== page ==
Jack Stack is a paranoid fellow. The chairman of SRC Holdings, a Springfield, Missouri, business with manufacturing and other interests, puts his managers through a rigorous exercise each year of planning for contingencies that include recession, credit crunches, and various catastrophes. As a result, when the financial crisis struck, and the government bailout of the auto companies hurt SRC's core business, the company was able to navigate through the uncertain period relatively unscathed. Stack's advice to today's entrepreneurs is to always have a Plan B, in part to ensure your survival and in part to spur innovative and creative thinking at your company. "Our values drove our paranoia. Our paranoia drove our contingency planning. And our contingency planning drove our diversification," he told Inc. in 2009. "We knew the more we diversified, the safer we would be. So we spread out of our core competencies. We've spun off 55, 56 businesses as a result of this process."
8. Working with partners is easier said than done.
A strategic or joint-venture partner can help you company enter new lines of business, and expand at a more rapid clip than you could otherwise. But partnerships are tricky to manage. Make sure you research the reputations of potential partners with care, establish both the big-picture objective of a deal as well as the nitty-gritty who knows what, identify your champion within the other organization, and put in writing a mechanism for ending the partnership amicably.
9. Keeping good records is also easier said that done.
Sometimes the most trivial-seeming matters can really trip you up. For example, many small businesses rely on contingent labor. Though the practice is economical and affords flexibility, it can lead to tax and legal problems if human resources requirements are not managed carefully. In most instances, it is wise to execute a written contract with each independent contractor you use. The document should spell out that he or she is a contractor, and outline the work that will be completed by him or her—but it should not get into how that work will be completed.
10. To engage workers, let them call (some of) the shots.
Tasty Catering in Elk Grove Village, Illinois, is run by two councils that make major company decisions. One of the $5.3 million company's three owners sits on each council, as do two employees selected at random to serve. The councils have reshaped the business, changing the benefits package, reconfiguring the org chart, and coming up with a set of steps to respond to the recession. Not every decision goes through the councils—managers reserve the right to promote workers, for example—but the result is a company where worker engagement is palpable and financial performance is steady.
11. Customer service is not a department, it's a way of life.
At the travel website Kayak.com, co-founder Paul English forces engineers to answer customer service calls on a regular basis. "If you make the engineers answer e-mails and phone calls from the customers, the second or third time they get the same question, they'll actually stop what they're doing and fix the code," he told Inc. "Then we don't have those questions anymore."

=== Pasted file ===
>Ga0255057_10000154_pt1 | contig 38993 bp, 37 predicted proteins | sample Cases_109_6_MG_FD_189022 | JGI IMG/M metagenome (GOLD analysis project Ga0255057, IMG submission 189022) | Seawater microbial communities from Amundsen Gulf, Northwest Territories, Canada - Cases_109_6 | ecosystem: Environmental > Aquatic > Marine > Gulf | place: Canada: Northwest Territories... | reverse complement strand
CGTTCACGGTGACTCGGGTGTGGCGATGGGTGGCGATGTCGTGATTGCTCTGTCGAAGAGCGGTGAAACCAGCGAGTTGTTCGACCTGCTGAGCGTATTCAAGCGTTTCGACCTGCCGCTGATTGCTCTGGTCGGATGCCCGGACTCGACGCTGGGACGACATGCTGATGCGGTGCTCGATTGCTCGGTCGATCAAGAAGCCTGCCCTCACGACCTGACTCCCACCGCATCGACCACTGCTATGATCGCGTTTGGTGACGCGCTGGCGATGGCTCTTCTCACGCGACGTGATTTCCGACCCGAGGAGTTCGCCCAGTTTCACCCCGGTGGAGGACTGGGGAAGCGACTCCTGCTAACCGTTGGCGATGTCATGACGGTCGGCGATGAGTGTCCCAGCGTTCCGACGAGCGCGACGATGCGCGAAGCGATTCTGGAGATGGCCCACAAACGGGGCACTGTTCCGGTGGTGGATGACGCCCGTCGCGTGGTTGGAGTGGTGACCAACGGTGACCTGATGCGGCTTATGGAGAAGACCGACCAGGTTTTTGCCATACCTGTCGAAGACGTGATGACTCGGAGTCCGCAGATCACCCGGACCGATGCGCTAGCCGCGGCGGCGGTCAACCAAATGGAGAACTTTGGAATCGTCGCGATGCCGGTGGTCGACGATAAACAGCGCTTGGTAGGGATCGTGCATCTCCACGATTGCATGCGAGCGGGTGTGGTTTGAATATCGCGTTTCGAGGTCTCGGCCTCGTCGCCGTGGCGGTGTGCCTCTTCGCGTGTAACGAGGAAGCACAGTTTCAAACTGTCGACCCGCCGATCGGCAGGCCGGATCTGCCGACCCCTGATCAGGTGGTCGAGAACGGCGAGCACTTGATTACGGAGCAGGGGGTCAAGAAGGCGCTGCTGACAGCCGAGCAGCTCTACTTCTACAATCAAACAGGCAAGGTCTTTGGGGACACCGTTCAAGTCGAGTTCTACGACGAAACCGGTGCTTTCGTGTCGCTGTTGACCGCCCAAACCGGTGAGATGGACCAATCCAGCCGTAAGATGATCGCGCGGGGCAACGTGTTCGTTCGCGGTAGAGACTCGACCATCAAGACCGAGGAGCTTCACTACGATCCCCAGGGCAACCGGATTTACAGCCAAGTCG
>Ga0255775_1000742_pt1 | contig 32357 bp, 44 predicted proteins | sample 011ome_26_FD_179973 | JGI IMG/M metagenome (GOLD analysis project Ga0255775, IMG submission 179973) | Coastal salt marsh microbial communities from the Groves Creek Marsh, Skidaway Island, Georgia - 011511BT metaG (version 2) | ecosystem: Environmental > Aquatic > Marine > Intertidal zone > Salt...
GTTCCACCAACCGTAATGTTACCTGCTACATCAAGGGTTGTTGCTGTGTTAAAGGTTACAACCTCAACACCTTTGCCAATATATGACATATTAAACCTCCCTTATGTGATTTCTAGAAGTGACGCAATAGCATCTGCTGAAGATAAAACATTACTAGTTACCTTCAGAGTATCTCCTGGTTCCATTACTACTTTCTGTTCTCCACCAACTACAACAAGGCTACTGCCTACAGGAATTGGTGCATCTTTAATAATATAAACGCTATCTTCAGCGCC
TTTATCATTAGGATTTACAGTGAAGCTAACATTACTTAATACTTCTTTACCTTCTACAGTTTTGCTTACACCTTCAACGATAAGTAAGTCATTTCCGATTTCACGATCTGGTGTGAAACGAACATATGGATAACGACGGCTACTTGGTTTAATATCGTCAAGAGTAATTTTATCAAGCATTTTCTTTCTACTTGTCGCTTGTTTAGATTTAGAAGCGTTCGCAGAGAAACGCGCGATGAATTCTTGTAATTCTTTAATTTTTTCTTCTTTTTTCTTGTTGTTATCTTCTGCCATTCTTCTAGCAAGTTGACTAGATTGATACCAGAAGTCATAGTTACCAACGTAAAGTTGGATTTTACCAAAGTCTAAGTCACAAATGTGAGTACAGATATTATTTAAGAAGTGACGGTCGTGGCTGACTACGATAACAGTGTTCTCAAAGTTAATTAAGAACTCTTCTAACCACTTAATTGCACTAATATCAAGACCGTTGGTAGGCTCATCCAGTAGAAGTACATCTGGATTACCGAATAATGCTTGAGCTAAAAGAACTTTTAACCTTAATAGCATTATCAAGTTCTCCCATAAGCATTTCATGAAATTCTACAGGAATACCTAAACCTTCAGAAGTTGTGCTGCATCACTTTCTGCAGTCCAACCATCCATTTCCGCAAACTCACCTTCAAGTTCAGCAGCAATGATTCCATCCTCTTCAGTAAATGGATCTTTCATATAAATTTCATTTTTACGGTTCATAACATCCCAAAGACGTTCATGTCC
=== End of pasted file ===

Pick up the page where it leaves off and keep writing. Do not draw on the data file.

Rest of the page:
12. The best salespeople thrive on rejection.
G. Clotaire Rapaille, a psychoanalyst and ethnographer who lives in Florida, has studied salespeople and finds that the best are those who are somewhat thrilled by rejection. He calls them happy losers. "What we find with good salespeople is that that first no stimulated them," he told Inc. "It didn't make them want to give up. It made them want to find another way." Among the other virtues of happy losers: They try more techniques, they improvise, they take chances—and they don't believe a sale closes with a yes. They always look to up-sell, and only stop selling when the customer tells them to stop.
13. Knowing how to control clients is an art.
"I think one of the greatest gifts for me professionally and for my clients was to learn the word no," publicist and event planner Kelly Cutrone told Inc. in 2010. "Learn the word no and then really have the energy and the experience and the knowledge to sit your client down and tell them not to doing something. You have to be like a good trekker going through Nepal. You want somebody who's gone to the top of that mountain and who's going to say 'Don't drink all your water because you're not going to have any here and, around this corner, you might find a man-eating lion.'"
14. Failures are good for you.
Donna Fenn, a veteran Inc. editor and the author of Upstarts, writes that the most successful entrepreneurs are interested in the creative process of growing companies—complete with failures, setbacks, and missteps—rather than the goal of getting rich. "While you most certainly start a business with a big goal in mind, the true value of the entrepreneurial experience comes from what you do every day to achieve that goal," she wrote in a memorable blog post. "If you love the process and learn from it, then achieving the goal itself almost becomes secondary. In fact, you may discover that your accumulated knowledge can be leveraged more effectively toward an even worthier goal. It's that laser focus on the process – not obsession with the end goal – that ultimately leads to success. Great entrepreneurs understand this intuitively."
15. You need to leave yourself time to dream.
An entrepreneur is, by definition, a creative person. But as your company grows, you are likely to get dragged away from the most innovative, idea-driven parts of your business. Don't let that happen—at least, not without a fight. Build time into each day to think about your company's vision, to brainstorm new products, to read for pleasure, or simply to muse about things that might not matter much. "Staying creative is among the healthiest things a CEO can do personally and for the company," Inc. contributor Alison Stein Wellner wrote in 2007. "Billie G. Blair, an organizational psychologist and owner of Leading and Learning, a consultancy in Los Angeles, observes that idea generation may be the CEO's strongest suit, and consequently a company's greatest asset." Make sure you aren't underutilizing that asset—yourself, that is.